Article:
The New York Times reports that Kim Kardashian’s shapewear company, Skims, has secured a $270 million investment package, valuing the company at $4 billion.
Together with Jens and Emma Grede, Skims launched in 2019 as a direct-to-consumer shapewear brand, and the company’s inclusive and body-positive ethos has been well-praised.
The first retail relationship for the brand occurred in 2020 with Nordstrom. Then, sometime during or after the epidemic, it shifted its focus to supply the increasingly in-demand loungewear. And by 2022, it has expanded into selling swimwear. It also debuted an athletic clothing line in January.
There were rumors that by 2022, they had raised approximately $400 million in venture capital. Last week, Wellington Management led a $270 million investment round for Skims, which included Greenoaks Capital Partners, D1 Capital Partners, and Imaginary Ventures.
The New York Times reports that Skims is gearing up to debut its menswear line, open its first two flagship stores in Los Angeles and New York, and consider going public.
Reasons why the agreement to fund Skirts Matter (Skims)
Neither Greenoaks Capital nor Skims responded to a request for comment, but it is safe to assume that the investor views Skims as one of the most significant shapewear brands to debut since Spanx. It has taken a popular product and improved it to meet consumer preferences.
Sales should reach $750 million this year, up from $500 million last year, and 11 million individuals have joined the waitlist.
In an exclusive interview with Just Style, Alice Price, associate clothing analyst at GlobalData, explained that before the introduction of Skims to the market, shapewear was “largely synonymous with the concealment and restriction of natural curves.”
Skirts revolutionized the shapewear industry with its emphasis on and celebration of the female form. Celebrity-owned brands, such as Rhianna’s Fenty Beauty, Kylie Kardashian’s Kylie Cosmetics, and Selena Gomez’s Rare Beauty, are extremely popular among consumers, and with Kim Kardashian as the face of the brand, Skims represents a lucrative opportunity for investors.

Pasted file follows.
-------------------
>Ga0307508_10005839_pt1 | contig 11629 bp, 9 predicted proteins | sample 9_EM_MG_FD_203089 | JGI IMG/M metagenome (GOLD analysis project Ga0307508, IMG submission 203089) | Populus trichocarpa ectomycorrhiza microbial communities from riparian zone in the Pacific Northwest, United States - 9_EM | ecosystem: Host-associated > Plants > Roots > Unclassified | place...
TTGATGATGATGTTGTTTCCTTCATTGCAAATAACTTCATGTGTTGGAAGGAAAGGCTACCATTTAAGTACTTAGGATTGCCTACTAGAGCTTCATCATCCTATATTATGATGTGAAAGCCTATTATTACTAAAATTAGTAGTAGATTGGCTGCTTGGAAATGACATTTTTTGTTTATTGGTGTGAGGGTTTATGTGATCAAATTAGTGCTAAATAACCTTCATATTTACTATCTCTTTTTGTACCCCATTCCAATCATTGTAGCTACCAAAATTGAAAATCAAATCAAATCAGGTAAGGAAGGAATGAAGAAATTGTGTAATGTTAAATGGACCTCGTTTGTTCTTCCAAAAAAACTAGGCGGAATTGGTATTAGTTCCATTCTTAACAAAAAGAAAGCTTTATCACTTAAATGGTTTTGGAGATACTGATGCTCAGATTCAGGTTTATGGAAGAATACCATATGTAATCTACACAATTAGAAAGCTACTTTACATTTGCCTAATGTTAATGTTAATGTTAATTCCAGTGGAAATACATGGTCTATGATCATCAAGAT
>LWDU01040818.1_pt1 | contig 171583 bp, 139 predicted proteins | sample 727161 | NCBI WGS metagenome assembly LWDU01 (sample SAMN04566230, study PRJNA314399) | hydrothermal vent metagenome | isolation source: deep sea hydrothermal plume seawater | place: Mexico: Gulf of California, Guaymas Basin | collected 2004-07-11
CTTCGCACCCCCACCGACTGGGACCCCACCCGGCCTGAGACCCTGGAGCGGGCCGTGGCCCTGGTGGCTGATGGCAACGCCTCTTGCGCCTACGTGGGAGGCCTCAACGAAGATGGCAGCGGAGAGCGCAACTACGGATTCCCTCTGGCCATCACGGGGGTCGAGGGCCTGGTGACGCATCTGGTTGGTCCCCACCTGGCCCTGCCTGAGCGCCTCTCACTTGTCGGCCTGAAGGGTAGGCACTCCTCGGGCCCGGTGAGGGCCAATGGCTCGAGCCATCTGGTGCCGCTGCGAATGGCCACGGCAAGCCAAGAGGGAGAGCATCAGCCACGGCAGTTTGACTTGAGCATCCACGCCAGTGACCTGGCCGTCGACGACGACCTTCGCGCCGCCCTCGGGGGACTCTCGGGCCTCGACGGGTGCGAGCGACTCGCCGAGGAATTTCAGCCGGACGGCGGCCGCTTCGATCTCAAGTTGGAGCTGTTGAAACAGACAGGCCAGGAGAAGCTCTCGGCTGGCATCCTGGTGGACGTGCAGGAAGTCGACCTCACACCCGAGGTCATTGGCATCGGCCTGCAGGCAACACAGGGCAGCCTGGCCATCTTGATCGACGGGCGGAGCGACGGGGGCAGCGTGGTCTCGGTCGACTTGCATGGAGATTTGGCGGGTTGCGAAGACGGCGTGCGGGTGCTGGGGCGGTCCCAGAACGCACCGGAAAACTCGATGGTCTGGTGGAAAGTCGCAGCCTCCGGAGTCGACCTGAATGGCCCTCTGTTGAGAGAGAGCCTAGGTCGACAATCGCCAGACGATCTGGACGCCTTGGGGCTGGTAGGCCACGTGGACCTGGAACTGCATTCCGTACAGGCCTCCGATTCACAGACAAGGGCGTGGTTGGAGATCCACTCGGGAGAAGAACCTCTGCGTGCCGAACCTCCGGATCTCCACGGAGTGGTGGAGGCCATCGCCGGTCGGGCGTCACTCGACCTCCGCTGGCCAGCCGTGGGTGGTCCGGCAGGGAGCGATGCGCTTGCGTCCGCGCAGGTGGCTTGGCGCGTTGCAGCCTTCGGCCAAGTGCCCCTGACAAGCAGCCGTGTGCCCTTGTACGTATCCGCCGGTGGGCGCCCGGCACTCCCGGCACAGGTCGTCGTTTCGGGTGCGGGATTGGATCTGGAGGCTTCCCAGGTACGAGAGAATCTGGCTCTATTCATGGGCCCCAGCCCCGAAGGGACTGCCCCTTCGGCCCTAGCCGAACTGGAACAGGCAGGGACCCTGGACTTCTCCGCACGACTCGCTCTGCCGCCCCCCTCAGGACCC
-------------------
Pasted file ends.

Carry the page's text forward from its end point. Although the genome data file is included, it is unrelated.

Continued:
She continues by saying the brand’s expansion into knickers and loungewear has increased its popularity. Customers who still prefer laid-back fashions after the pandemic will appreciate the emphasis on comfort and the use of soft, flexible materials.
GlobalData retail analyst Neil Saunders, though, thinks the business is unlikely to rush to go public despite receiving significant interest from investors.
It will need assurance that there is an appetite from investors and that it can achieve a solid valuation,” he tells Just Style. The consumer market is currently pretty flat, yet Skims is an attractive firm in this space.
He explains that investors are excited about the shapewear category in general since it is a growing sector of the industry that aligns with “several consumer trends,” but that Kardashian herself is a huge draw.
He explains, “Skims is expanding beyond shapewear so investors see a lot of potential for future growth.”
Lessons that can be applied to the fashion industry
Skims is part of an enormously promising and as-yet-untapped market.
Grandview Research estimates that between 2021 and 2028, the worldwide market for shapewear will increase from its 2020 valuation of $1.9bn at a CAGR (compound annual growth rate) of 8.0%. According to Grandview Research, the market would be worth $3.7 billion by 2028.
The report notes that while innovations in technology and tailoring have fueled growth, the whole idea of shapewear is evolving. “Shapewear companies have been challenged by cultural shifts towards body acceptance and inclusivity to rethink conventional expectations and market their products in a more approachable, modern way, attracting a new set of clients.
Is there anything else that companies can do to replicate shapewear’s success?
First and foremost, you have to compete to win. Many well-known companies will likely enter the shapewear market or broaden their current selection by forming partnerships with smaller and medium-sized enterprises in the near future.
Saunders predicts that collaborations between fashion labels will increase. Brands like NIKE and adidas, which are experimenting with shapewear, will most likely associate their new products with improved athletic performance and wearer comfort.
Getting popular companies to enter the shapewear market may be difficult since I believe there is a big gap between the two categories. Although there is considerable crossover between the two groups, each category caters to a distinct set of readers.
A shapewear company’s success will also depend on how innovative their products are. Grand View Research uses Skins International’s warp-knitted compression garments to show how compression can increase sports performance. Sankom Switzerland, on the other hand, has made a range that includes antibacterial and skin-soothing aloe vera.
At the end of the day, shapewear labels need to be “fluid” and adaptable. Demand from consumers is ever-evolving, and shapewear has progressed from being size- and color-specific to being more accepting of a wide range of bodies. The ability of brands to adapt to shifting consumer preferences depends on their intimate relationship with those consumers.